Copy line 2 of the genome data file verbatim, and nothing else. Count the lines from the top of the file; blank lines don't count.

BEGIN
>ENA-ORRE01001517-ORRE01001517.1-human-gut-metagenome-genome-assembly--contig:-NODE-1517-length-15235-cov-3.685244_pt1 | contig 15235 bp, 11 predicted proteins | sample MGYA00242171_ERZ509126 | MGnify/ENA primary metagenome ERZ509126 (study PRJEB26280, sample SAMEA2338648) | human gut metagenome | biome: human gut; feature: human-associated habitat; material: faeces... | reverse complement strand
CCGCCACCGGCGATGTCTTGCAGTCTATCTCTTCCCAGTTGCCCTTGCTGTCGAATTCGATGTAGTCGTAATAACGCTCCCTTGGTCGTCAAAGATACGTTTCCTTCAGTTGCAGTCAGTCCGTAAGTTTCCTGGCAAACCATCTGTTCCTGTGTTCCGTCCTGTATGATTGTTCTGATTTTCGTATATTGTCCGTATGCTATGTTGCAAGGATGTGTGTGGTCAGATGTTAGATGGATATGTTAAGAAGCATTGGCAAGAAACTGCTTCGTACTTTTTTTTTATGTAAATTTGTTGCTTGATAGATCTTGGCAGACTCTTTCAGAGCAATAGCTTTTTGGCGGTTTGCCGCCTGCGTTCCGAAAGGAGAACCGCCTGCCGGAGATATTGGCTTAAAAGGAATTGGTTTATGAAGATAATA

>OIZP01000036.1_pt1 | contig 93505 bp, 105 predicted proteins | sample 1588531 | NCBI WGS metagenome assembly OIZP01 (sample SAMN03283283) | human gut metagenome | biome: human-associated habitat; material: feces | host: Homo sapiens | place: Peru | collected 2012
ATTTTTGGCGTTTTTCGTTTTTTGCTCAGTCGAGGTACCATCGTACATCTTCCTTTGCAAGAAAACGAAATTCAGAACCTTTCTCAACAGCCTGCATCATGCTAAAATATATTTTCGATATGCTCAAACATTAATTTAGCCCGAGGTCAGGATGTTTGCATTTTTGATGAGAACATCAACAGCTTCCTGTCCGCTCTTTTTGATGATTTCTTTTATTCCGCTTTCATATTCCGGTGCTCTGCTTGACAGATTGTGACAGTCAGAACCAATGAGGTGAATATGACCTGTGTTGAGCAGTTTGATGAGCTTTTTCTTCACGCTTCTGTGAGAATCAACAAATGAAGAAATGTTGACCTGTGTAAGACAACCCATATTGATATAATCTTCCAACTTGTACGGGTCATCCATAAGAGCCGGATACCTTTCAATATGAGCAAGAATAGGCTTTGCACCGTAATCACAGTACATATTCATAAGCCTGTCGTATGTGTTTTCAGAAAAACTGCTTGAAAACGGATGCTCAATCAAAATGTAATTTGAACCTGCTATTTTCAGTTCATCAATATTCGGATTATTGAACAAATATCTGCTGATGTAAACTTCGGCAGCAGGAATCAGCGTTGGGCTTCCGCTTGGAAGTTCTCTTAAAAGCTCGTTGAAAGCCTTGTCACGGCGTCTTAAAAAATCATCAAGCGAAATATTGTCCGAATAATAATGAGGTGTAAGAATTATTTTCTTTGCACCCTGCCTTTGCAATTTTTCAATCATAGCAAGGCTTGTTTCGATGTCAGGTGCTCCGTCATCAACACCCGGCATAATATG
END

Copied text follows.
CCGCCACCGGCGATGTCTTGCAGTCTATCTCTTCCCAGTTGCCCTTGCTGTCGAATTCGATGTAGTCGTAATAACGCTCCCTTGGTCGTCAAAGATACGTTTCCTTCAGTTGCAGTCAGTCCGTAAGTTTCCTGGCAAACCATCTGTTCCTGTGTTCCGTCCTGTATGATTGTTCTGATTTTCGTATATTGTCCGTATGCTATGTTGCAAGGATGTGTGTGGTCAGATGTTAGATGGATATGTTAAGAAGCATTGGCAAGAAACTGCTTCGTACTTTTTTTTTATGTAAATTTGTTGCTTGATAGATCTTGGCAGACTCTTTCAGAGCAATAGCTTTTTGGCGGTTTGCCGCCTGCGTTCCGAAAGGAGAACCGCCTGCCGGAGATATTGGCTTAAAAGGAATTGGTTTATGAAGATAATA